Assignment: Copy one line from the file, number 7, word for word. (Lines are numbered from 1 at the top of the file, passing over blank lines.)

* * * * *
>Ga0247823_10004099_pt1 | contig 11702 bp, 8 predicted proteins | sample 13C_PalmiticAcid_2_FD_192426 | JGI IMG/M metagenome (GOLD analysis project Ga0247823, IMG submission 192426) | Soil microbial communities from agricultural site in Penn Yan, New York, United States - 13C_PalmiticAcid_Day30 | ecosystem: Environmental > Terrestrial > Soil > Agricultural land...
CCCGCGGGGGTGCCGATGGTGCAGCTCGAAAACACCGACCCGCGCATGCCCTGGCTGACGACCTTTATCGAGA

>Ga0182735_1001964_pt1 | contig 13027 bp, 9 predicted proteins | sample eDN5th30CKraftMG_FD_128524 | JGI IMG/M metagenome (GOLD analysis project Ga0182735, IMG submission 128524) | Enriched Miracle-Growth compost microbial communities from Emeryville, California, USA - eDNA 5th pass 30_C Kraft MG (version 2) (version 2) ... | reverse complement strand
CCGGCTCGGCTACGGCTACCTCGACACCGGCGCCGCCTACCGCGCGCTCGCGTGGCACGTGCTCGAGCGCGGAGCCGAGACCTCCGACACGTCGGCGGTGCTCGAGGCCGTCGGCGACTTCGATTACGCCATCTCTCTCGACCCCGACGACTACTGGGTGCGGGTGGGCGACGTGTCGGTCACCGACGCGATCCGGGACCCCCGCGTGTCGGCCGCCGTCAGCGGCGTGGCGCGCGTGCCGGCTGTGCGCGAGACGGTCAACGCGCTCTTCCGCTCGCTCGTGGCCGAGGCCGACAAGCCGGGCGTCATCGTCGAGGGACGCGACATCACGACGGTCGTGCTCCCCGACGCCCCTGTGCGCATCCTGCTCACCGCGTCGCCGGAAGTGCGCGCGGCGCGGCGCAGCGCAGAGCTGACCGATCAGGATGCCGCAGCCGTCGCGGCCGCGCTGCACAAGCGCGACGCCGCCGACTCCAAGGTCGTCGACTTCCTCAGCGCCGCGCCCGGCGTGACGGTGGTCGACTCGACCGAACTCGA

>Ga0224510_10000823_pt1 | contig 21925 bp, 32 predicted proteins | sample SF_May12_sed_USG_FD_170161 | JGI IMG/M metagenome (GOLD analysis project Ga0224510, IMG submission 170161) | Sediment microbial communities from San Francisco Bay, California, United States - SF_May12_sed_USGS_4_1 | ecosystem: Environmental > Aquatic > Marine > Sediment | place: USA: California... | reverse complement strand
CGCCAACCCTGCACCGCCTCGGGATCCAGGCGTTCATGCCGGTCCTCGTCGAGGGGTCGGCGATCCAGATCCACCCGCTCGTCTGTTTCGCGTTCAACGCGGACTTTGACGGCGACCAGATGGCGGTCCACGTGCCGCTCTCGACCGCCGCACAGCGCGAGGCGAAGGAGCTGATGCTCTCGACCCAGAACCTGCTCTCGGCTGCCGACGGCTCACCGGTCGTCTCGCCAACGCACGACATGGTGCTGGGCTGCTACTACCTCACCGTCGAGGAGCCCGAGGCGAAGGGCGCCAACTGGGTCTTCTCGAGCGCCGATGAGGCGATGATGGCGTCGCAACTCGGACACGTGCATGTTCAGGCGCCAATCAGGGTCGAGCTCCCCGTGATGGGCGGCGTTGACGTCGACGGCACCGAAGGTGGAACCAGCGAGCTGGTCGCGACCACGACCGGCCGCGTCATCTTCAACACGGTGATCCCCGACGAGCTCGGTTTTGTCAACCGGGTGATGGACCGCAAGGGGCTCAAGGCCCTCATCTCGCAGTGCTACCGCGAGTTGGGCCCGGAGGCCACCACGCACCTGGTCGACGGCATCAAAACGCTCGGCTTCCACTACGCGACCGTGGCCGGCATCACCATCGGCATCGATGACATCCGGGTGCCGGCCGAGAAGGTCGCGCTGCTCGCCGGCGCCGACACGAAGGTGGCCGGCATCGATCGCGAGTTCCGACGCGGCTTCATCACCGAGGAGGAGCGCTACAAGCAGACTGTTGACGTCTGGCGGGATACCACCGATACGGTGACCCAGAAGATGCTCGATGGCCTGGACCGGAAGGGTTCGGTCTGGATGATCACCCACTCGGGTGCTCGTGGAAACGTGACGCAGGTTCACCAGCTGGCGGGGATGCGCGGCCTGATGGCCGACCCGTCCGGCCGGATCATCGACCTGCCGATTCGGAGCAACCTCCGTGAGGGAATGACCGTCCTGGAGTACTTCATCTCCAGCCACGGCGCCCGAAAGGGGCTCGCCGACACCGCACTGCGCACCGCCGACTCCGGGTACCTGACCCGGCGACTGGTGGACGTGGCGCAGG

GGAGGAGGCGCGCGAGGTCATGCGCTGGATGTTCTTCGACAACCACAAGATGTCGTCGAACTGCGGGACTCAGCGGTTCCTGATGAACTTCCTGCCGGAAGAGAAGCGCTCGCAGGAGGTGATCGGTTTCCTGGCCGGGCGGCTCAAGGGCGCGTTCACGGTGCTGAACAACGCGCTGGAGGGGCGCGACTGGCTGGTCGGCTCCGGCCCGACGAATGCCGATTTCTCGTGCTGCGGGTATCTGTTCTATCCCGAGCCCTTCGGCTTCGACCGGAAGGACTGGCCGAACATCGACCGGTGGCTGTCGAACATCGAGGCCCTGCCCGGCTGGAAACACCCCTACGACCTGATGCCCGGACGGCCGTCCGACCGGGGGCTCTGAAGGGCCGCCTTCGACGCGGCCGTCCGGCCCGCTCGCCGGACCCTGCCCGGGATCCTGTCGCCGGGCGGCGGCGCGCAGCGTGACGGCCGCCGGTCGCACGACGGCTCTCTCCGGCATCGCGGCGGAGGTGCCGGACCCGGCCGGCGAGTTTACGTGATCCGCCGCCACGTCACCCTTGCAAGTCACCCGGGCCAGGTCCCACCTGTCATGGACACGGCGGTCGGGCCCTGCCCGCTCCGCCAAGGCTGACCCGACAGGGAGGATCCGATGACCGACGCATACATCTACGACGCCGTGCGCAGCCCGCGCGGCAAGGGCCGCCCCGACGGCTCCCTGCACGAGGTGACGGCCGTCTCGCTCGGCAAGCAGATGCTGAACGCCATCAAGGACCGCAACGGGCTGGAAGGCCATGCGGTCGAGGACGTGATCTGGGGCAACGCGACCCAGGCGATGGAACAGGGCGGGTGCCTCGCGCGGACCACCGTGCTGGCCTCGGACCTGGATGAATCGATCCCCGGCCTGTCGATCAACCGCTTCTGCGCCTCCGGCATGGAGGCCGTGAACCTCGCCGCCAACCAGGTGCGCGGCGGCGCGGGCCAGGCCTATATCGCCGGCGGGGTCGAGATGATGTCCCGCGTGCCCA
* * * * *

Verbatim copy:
GGAGGAGGCGCGCGAGGTCATGCGCTGGATGTTCTTCGACAACCACAAGATGTCGTCGAACTGCGGGACTCAGCGGTTCCTGATGAACTTCCTGCCGGAAGAGAAGCGCTCGCAGGAGGTGATCGGTTTCCTGGCCGGGCGGCTCAAGGGCGCGTTCACGGTGCTGAACAACGCGCTGGAGGGGCGCGACTGGCTGGTCGGCTCCGGCCCGACGAATGCCGATTTCTCGTGCTGCGGGTATCTGTTCTATCCCGAGCCCTTCGGCTTCGACCGGAAGGACTGGCCGAACATCGACCGGTGGCTGTCGAACATCGAGGCCCTGCCCGGCTGGAAACACCCCTACGACCTGATGCCCGGACGGCCGTCCGACCGGGGGCTCTGAAGGGCCGCCTTCGACGCGGCCGTCCGGCCCGCTCGCCGGACCCTGCCCGGGATCCTGTCGCCGGGCGGCGGCGCGCAGCGTGACGGCCGCCGGTCGCACGACGGCTCTCTCCGGCATCGCGGCGGAGGTGCCGGACCCGGCCGGCGAGTTTACGTGATCCGCCGCCACGTCACCCTTGCAAGTCACCCGGGCCAGGTCCCACCTGTCATGGACACGGCGGTCGGGCCCTGCCCGCTCCGCCAAGGCTGACCCGACAGGGAGGATCCGATGACCGACGCATACATCTACGACGCCGTGCGCAGCCCGCGCGGCAAGGGCCGCCCCGACGGCTCCCTGCACGAGGTGACGGCCGTCTCGCTCGGCAAGCAGATGCTGAACGCCATCAAGGACCGCAACGGGCTGGAAGGCCATGCGGTCGAGGACGTGATCTGGGGCAACGCGACCCAGGCGATGGAACAGGGCGGGTGCCTCGCGCGGACCACCGTGCTGGCCTCGGACCTGGATGAATCGATCCCCGGCCTGTCGATCAACCGCTTCTGCGCCTCCGGCATGGAGGCCGTGAACCTCGCCGCCAACCAGGTGCGCGGCGGCGCGGGCCAGGCCTATATCGCCGGCGGGGTCGAGATGATGTCCCGCGTGCCCA